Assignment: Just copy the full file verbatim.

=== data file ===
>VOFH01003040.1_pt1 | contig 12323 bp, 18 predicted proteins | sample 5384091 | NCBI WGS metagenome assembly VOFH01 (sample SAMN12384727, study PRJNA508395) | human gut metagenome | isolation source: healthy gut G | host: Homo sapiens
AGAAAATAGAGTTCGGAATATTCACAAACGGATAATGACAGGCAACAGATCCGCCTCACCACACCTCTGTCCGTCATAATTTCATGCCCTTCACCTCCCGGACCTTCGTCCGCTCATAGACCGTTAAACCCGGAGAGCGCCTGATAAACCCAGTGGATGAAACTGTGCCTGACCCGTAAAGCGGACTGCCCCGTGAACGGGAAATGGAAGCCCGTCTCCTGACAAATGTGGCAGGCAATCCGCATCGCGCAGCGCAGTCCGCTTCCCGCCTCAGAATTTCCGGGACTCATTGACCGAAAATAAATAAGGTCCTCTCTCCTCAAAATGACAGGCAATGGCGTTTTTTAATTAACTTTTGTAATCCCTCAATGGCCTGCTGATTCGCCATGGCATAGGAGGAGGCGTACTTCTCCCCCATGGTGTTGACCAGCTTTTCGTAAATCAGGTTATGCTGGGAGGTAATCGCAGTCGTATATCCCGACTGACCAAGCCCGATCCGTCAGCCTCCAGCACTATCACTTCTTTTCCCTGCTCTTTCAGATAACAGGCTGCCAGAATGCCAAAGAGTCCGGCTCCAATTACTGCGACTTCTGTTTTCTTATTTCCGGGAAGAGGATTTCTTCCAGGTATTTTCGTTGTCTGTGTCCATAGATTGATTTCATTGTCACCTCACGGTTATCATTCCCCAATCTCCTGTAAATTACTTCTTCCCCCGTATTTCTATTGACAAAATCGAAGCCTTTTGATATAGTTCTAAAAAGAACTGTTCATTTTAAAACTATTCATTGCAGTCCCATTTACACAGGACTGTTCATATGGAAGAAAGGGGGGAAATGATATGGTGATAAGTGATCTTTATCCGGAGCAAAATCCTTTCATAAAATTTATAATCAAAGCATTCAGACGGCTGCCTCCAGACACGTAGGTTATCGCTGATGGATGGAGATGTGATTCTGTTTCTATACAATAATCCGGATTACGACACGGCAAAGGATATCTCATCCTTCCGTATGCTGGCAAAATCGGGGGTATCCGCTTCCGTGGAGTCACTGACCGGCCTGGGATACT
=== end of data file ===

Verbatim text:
>VOFH01003040.1_pt1 | contig 12323 bp, 18 predicted proteins | sample 5384091 | NCBI WGS metagenome assembly VOFH01 (sample SAMN12384727, study PRJNA508395) | human gut metagenome | isolation source: healthy gut G | host: Homo sapiens
AGAAAATAGAGTTCGGAATATTCACAAACGGATAATGACAGGCAACAGATCCGCCTCACCACACCTCTGTCCGTCATAATTTCATGCCCTTCACCTCCCGGACCTTCGTCCGCTCATAGACCGTTAAACCCGGAGAGCGCCTGATAAACCCAGTGGATGAAACTGTGCCTGACCCGTAAAGCGGACTGCCCCGTGAACGGGAAATGGAAGCCCGTCTCCTGACAAATGTGGCAGGCAATCCGCATCGCGCAGCGCAGTCCGCTTCCCGCCTCAGAATTTCCGGGACTCATTGACCGAAAATAAATAAGGTCCTCTCTCCTCAAAATGACAGGCAATGGCGTTTTTTAATTAACTTTTGTAATCCCTCAATGGCCTGCTGATTCGCCATGGCATAGGAGGAGGCGTACTTCTCCCCCATGGTGTTGACCAGCTTTTCGTAAATCAGGTTATGCTGGGAGGTAATCGCAGTCGTATATCCCGACTGACCAAGCCCGATCCGTCAGCCTCCAGCACTATCACTTCTTTTCCCTGCTCTTTCAGATAACAGGCTGCCAGAATGCCAAAGAGTCCGGCTCCAATTACTGCGACTTCTGTTTTCTTATTTCCGGGAAGAGGATTTCTTCCAGGTATTTTCGTTGTCTGTGTCCATAGATTGATTTCATTGTCACCTCACGGTTATCATTCCCCAATCTCCTGTAAATTACTTCTTCCCCCGTATTTCTATTGACAAAATCGAAGCCTTTTGATATAGTTCTAAAAAGAACTGTTCATTTTAAAACTATTCATTGCAGTCCCATTTACACAGGACTGTTCATATGGAAGAAAGGGGGGAAATGATATGGTGATAAGTGATCTTTATCCGGAGCAAAATCCTTTCATAAAATTTATAATCAAAGCATTCAGACGGCTGCCTCCAGACACGTAGGTTATCGCTGATGGATGGAGATGTGATTCTGTTTCTATACAATAATCCGGATTACGACACGGCAAAGGATATCTCATCCTTCCGTATGCTGGCAAAATCGGGGGTATCCGCTTCCGTGGAGTCACTGACCGGCCTGGGATACT